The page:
open import 1Lab.Equiv
open import 1Lab.Path
open import 1Lab.Type

module 1Lab.Counterexamples.Sigma where

Σ is not ∃🔗

Defined normally, the image of a function f:XYf : X \to Y is the subset of YY given by the elements y:Yy : Y for which there exists an element x:Xx : X with f(x)=yf(x) = y. In set theoretical notation: im(f)={yYxX,f(x)=y}\id{im}(f) = \{ y \in Y | \exists x \in X, f(x) = y \}.

It is a commonly held misunderstanding that when translating such a definition into type theory, both subsets and existential quantifiers should be read as specific cases of the dependent sum, Σ - perhaps using “subset” to mean “Σ for which the type family is propositional”. Indeed, the first projection out of these is a (generalised) subset inclusion, so this translation is accurate for subsets.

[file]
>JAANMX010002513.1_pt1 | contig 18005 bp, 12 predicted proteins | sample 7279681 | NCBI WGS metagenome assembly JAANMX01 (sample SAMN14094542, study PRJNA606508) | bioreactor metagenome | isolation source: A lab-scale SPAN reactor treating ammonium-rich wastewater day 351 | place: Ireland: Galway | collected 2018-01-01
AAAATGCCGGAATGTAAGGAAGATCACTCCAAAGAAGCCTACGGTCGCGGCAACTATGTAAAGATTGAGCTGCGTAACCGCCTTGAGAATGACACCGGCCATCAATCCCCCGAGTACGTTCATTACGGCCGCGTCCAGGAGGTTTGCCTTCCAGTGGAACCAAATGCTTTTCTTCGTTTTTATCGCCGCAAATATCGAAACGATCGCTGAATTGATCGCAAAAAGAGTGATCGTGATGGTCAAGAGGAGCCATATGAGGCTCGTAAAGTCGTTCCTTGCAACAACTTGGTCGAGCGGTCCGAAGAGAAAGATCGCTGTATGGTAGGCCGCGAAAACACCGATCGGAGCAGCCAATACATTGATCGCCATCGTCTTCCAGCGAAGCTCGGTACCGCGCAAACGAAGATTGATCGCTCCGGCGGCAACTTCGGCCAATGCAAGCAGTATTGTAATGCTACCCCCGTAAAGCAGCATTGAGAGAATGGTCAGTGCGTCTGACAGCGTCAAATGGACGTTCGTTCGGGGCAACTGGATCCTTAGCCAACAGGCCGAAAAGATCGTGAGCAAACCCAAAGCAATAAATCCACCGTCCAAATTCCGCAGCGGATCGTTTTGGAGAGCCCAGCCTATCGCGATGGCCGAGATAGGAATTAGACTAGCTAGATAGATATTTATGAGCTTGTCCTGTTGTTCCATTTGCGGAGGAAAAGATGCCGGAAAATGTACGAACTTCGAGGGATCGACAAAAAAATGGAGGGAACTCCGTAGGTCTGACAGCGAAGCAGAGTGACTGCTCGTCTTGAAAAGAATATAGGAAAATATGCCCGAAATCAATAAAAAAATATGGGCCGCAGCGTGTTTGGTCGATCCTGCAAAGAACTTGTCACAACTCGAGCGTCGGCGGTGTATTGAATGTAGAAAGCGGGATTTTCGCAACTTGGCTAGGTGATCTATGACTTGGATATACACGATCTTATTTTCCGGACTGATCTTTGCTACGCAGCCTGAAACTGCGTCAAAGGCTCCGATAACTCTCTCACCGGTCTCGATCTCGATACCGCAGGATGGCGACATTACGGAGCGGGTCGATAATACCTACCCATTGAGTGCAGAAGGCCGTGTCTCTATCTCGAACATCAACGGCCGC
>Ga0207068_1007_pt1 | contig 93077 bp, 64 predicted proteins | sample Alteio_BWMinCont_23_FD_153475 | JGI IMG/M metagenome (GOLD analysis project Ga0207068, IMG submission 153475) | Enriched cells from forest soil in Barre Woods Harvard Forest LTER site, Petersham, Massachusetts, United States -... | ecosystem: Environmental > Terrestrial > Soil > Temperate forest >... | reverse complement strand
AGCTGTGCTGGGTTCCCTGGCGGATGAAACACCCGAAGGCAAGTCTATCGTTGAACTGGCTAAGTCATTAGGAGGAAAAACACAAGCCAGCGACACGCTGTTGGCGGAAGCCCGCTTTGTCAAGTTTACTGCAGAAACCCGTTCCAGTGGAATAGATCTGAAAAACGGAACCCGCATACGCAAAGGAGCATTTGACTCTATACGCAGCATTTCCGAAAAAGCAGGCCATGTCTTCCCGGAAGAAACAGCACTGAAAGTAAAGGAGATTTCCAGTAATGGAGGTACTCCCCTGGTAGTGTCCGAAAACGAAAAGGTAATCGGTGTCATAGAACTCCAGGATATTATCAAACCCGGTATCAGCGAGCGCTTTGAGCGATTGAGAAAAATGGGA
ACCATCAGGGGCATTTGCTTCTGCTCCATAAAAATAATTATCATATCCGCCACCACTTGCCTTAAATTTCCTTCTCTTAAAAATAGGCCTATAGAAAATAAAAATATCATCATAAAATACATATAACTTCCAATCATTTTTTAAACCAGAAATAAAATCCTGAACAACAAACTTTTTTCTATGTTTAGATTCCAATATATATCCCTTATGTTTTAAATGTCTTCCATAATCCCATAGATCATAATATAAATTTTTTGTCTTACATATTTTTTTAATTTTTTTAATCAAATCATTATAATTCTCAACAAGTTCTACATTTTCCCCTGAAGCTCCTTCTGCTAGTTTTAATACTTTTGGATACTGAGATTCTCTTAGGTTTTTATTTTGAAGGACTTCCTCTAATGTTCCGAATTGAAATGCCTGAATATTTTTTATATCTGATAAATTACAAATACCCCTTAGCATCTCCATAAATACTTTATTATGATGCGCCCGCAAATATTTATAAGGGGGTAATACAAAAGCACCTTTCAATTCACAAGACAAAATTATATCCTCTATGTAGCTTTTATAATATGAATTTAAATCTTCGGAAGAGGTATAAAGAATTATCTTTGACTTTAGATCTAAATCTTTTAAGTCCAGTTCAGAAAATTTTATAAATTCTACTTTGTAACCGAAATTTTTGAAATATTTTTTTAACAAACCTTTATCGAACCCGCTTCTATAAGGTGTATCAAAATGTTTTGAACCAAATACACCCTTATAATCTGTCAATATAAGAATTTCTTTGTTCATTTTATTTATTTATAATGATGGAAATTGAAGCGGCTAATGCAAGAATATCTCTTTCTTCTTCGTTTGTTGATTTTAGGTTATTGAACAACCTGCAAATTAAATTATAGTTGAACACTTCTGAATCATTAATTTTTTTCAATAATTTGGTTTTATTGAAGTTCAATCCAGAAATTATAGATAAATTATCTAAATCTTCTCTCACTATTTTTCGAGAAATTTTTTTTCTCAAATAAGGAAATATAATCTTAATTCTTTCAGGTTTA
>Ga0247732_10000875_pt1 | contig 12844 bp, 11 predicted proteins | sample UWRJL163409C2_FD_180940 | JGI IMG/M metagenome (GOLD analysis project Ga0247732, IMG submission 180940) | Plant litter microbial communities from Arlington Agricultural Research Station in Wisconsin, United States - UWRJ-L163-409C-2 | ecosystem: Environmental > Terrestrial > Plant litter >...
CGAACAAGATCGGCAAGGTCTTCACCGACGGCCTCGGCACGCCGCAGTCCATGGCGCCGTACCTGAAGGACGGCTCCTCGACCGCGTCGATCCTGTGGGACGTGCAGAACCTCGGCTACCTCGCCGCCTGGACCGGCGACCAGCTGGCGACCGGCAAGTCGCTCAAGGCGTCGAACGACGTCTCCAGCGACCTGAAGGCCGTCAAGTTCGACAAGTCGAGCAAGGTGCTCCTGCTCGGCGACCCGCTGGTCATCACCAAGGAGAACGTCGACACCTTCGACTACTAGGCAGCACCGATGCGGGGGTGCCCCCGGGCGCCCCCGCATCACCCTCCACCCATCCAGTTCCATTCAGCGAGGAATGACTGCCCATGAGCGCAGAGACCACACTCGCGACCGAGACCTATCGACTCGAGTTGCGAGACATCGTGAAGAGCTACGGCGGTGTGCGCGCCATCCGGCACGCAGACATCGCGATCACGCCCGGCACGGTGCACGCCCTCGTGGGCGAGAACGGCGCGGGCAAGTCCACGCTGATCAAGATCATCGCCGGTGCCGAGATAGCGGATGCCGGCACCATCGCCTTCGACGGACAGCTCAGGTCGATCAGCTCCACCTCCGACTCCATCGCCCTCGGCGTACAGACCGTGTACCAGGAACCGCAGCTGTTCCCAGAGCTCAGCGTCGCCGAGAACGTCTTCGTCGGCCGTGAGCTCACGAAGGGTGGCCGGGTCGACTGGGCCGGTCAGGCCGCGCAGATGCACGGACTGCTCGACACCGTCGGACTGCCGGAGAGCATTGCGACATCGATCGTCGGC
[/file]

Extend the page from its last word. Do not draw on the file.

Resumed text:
However, let’s see what happens when we naïvely translate the definition of image above:

private variable
   : Level
  A B : Type 

image : (A  B)  Type _
image {A = A} {B = B} f = Σ[ y  B ] Σ[ x  A ] (f x  y)

The definition above, which could be called “Curry-Howard image”, does not accurately represent the image of a function: image(f)A\id{image}(f) \simeq A, independent of ff:

image≃domain : {f : A  B}  image f  A
image≃domain {f = f} = Iso→Equiv the-iso where
  the-iso : Iso _ _
  the-iso .fst (y , x , p) = x
  the-iso .snd .is-iso.inv x = f x , x , refl
  the-iso .snd .is-iso.rinv x = refl
  the-iso .snd .is-iso.linv (y , x , p) i = p i , x , λ j  p (i  j)

This is a direct cubical interpretation of the following argument, which goes through in any theory with J1:

First, observe that we can reorder Σ[ y ∈ B ] Σ[ x ∈ A ] (f x ≡ y) into Σ[ x ∈ A ] Σ[ y ∈ B ] (f x ≡ y). By path induction, the type Σ[ y ∈ B ] (f x ≡ y) is contractible (it is a singleton), leaving us with something isomorphic to Σ[ x ∈ A ] *, which is evidently isomorphic to A.

Hence we have, for example, that the “image” of the canonical function Bool → ⊤ is isomorphic to Bool:

ignore-bool : Bool  
ignore-bool _ = tt

woops : image ignore-bool  Bool
woops = image≃domain

  1. In fact, note that if we reorder p i, x, λ j → p (i ∧ j) we get x, p i, λ j → p (i ∧ j), which is exactly how it is shown that singletons are contractible.↩︎